US 3627140 A
Abstract available in
Claims available in
Description (OCR text may contain errors)
United States Patent Florian F. Yanikoskl Inventor Bralntree, Mass.
Appl. No. 38,090
Filed May 18, 1970 Patented Dec. 14, 1971 Assignee Eastman Kodak Company Rochester, N.Y.
PRINTED CIRCUIT CARD RACK 4 Claims, 5 Drawing Figs.
U.S.Cl 211/41, 3 17/101 R Int. Cl A47g 19/08 Field of Search 21 H4 1 40,
References Cited UNITED STATES PATENTS 2/1955 Pastorius 2 1 1/41 2,832,013 4/1958 Pedersen 2,986,281 5/1961 Jordan 211/41 3,014,594 12/1961 Kerstner... 211/41 3,016,148 H1962 Riddle 211/41 3,017,232 l/l962 Schwab 211/41 X 3,416,250 12/1968 Schweers 40/79 Primary Examiner-Nile C. Byers, Jr. Attorneys-John D. Husser and Robert W. Hampton ABSTRACT: A rack for supporting a plurality of printed circuit cards in vertically stacked relation is formed by a pair of plates having U-shaped cross sections. Eachplate has a wall member arranged in spaced-parallel relation to the other such member and a pair of outwardly turned flange members. Both wall members have a series of guide slots cut therethrough which are correspondingly paired and vertically aligned for slidably receiving opposite ends of the individual cards. The guide slots have enlarged opposite ends that respectively define a series of apertures which communicate with the flange members in a manner facilitating receipt of the cards.
Patented Dec. 14, 1971 2 Sheets-Sheet 1 FLORIAN F. YANIKOSKI' INVENTOR. 33 A ATTORNEYS Patented Dec. 14, 1971 2 Sheets-Sheet 2 FLORIAN F. YANIKOSKI INVENTOR. BY fi m/14,1 r4 2? M hwf t ATTORNEYS PRINTED CIRCUIT CARD RACK BACKGROUND OF THE INVENTION 1. Field of the Invention The present invention relates to a printed circuit card carrier and, more particularly ,to a novel and improved rack for removably supporting a plurality of printed circuit cards in vertically stacked relation.
2. Description of the Prior Art The commercial development of complex and compact electronic circuits has necessarily resulted in the dividing of these circuits into subassemblies or modules in order to facilitate manufacture and subsequent maintenance and repair. The printed circuit card or board which has been developed effects a relatively inexpensive method of mounting and interconnecting electronic circuitry as subassemblies or modules for subsequent insertion into a unit designed to make use of this circuitry. In order to facilitate the construction, reduce the manufacturing costs and the like, the circuit cards or boards are frequently formed with common modular dimensions such that each has a predetermined width and length and is provided with a selected number of similarly distributed electrical terminals along one edge. These terminals are extensions of the printed circuitry which is fixed on the surface or disposed within the card. The cards are connected into circuit with each other and other components by plugging the card terminals into an appropriately wired electrical connector or the like which is frequently located on the unit utilizing such cards.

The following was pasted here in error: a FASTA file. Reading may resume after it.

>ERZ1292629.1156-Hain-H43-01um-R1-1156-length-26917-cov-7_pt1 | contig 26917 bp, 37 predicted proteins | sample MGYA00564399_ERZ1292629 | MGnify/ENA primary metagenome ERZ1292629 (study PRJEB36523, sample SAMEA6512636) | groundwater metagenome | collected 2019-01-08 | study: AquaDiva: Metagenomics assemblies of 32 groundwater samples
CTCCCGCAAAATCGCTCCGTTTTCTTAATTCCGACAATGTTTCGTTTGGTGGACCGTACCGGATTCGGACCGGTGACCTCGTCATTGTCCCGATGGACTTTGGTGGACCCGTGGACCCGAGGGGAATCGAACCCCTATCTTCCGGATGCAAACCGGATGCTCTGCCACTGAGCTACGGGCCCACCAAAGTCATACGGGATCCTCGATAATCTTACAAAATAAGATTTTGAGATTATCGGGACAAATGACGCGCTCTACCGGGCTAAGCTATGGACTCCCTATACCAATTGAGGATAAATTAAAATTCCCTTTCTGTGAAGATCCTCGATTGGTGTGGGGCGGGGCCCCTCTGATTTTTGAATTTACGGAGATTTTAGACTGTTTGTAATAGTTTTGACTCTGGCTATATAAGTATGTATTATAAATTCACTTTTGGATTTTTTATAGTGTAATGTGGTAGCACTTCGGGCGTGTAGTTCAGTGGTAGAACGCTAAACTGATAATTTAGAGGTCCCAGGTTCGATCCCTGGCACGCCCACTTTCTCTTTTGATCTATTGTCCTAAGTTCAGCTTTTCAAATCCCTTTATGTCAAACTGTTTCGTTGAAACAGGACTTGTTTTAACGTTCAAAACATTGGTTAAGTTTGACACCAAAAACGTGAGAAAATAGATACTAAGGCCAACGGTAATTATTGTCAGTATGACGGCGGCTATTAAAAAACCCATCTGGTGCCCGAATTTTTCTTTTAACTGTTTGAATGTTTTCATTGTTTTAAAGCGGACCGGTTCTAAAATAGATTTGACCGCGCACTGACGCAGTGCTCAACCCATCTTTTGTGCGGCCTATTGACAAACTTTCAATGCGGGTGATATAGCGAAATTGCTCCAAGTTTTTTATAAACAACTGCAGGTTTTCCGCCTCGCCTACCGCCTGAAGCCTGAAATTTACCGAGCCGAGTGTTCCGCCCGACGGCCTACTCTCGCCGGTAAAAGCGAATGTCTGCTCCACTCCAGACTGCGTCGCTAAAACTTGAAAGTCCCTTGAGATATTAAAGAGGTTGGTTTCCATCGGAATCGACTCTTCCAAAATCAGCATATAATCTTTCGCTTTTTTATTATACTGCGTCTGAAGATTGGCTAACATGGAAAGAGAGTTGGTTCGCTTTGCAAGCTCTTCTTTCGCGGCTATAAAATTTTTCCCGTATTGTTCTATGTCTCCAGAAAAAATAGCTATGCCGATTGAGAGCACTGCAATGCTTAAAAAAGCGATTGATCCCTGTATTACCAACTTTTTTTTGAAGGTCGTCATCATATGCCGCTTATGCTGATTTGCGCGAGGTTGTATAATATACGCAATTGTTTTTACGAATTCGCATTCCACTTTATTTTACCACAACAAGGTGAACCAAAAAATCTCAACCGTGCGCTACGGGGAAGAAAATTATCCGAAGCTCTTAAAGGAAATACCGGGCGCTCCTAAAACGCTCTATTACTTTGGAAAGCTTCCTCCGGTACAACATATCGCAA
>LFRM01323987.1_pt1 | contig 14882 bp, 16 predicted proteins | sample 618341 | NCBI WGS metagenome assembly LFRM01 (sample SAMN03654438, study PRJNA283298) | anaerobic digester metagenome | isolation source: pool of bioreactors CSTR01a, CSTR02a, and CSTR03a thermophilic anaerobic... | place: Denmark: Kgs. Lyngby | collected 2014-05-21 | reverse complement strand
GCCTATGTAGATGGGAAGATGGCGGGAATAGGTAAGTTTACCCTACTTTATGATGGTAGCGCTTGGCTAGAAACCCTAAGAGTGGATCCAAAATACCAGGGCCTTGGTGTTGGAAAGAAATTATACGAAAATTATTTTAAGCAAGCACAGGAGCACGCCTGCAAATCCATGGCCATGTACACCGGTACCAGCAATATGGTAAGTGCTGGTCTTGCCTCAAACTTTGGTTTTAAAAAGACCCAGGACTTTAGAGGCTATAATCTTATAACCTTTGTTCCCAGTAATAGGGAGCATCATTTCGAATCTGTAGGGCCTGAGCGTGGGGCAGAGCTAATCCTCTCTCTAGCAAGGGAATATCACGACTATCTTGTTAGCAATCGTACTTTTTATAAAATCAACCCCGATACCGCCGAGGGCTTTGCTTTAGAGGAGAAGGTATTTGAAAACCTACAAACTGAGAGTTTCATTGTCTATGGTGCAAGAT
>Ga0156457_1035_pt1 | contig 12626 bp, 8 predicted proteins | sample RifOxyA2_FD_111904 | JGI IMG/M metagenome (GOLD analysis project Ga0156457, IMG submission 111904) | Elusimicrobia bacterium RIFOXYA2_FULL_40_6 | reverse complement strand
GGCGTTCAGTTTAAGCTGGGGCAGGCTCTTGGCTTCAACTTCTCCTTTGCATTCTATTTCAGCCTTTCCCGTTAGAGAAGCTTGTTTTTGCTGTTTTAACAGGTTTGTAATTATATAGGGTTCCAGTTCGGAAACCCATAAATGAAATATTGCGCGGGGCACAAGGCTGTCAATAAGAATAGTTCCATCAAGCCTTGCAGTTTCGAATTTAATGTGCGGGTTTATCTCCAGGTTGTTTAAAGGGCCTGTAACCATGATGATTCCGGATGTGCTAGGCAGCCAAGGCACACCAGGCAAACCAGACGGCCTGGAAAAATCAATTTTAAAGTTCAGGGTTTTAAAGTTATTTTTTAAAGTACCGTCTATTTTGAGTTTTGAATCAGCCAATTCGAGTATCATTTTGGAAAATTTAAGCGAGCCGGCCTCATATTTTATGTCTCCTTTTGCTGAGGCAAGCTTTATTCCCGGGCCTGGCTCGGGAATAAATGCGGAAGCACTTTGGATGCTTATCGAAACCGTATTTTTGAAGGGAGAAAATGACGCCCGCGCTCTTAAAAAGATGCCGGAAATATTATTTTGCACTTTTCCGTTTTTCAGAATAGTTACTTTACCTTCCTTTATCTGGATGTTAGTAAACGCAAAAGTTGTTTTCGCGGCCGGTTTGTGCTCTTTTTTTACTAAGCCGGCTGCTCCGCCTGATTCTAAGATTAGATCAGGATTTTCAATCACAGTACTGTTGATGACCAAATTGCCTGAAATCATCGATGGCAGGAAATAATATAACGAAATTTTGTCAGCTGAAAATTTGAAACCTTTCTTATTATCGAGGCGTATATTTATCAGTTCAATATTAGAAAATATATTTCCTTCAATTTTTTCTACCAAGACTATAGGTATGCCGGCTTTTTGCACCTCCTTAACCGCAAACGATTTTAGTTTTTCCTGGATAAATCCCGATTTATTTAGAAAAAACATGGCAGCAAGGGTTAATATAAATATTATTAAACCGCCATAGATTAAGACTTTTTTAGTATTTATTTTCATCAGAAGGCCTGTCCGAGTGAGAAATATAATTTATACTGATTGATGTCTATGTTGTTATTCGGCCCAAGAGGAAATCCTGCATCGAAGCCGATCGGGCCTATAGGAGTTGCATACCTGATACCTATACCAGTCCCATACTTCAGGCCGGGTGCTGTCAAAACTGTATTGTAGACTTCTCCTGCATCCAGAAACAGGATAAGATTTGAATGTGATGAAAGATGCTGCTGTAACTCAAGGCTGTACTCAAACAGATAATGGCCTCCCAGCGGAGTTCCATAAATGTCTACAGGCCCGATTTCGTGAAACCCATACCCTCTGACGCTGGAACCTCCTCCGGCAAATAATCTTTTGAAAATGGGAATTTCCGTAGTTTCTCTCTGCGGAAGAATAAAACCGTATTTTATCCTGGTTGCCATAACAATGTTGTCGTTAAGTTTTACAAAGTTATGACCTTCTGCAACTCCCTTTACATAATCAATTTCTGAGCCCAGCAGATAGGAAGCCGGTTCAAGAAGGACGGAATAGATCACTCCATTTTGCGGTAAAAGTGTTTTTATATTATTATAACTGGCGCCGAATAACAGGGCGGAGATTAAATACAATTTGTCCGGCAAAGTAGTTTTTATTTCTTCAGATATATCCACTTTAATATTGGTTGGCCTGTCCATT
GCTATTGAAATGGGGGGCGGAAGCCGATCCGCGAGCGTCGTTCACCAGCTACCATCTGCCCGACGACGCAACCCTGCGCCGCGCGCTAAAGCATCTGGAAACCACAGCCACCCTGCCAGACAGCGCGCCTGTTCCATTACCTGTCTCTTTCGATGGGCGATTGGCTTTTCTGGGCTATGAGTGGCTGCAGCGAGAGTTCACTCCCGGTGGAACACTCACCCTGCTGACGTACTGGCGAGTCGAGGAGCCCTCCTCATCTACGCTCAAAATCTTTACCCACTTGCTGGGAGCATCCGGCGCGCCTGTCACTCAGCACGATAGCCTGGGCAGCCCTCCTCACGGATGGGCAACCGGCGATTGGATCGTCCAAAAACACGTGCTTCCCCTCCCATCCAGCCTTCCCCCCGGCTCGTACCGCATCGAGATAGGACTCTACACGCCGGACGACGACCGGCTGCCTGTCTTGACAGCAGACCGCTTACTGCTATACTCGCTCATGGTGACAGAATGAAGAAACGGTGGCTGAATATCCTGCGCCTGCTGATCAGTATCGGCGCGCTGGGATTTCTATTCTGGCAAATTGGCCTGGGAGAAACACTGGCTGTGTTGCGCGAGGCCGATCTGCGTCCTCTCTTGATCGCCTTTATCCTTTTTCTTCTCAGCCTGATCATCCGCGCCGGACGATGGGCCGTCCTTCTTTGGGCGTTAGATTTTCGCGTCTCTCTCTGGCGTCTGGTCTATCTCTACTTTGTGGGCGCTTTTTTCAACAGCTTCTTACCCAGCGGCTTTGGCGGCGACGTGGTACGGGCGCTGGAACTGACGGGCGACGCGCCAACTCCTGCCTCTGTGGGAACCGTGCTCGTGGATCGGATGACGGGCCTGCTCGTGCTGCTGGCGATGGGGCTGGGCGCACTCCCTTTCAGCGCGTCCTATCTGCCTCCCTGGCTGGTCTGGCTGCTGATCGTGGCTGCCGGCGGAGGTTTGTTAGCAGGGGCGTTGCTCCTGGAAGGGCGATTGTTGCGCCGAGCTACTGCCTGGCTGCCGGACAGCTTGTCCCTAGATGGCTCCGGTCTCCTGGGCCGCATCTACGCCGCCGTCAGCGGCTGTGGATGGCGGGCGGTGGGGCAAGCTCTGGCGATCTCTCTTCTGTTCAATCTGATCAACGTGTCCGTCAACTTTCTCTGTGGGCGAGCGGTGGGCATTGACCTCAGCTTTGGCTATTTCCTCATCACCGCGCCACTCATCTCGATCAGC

Racks or supports for the printed circuit cards or boards have been suggested. Generally, these racks heretofore suggested have been found to be relatively costly particularly as to initial manufacture and assembly. This tends to restrict the use of such racks to applications which require a small number of racks. Where a substantial number of racks is needed, the problem of cost and assembly of the racks into a total support for the cards becomes very significant.
Generally, the racks or supports which are presently available are designed to slidingly receive the printed circuit cards or boards side by side in spaced-parallel relation. It is essential that these racks be designed to easily receive each card and yet be relatively inexpensive to manufacture and assemble. Heretofore, guide slots, guide rails or the like have been devised to facilitate insertion of a card into the rack; however, such card-guiding means are structural components of the rack that is separately manufactured for subsequent assembly with the rack. Such practice significantly adds to the assembly cost of these racks and consequently can make their use prohibitive.
SUMMARY OF THE INVENTION Accordingly, it is an object of the present invention to provide a novel and improved rack for supporting a plurality of printed circuit cards or boards in stacked relation.
Another object of the present invention is to provide a printed circuit card rack which employs a minimum number of parts all of which may be readily mass produced and which require a minimum amount of assembly. expense and labor.
Still another object of the present invention is to provide a printed circuit card rack in which the individual cards will slide easily into the rack and can readily be removed therefrom.
Yet another object of the present invention is to provide a novel and improved method of assembling a printed circuit card rack.
And yet another object of the present invention is to provide an article of manufacture which is easy to construct, economical to manufacture and can be assembled to form a printed circuit card rack.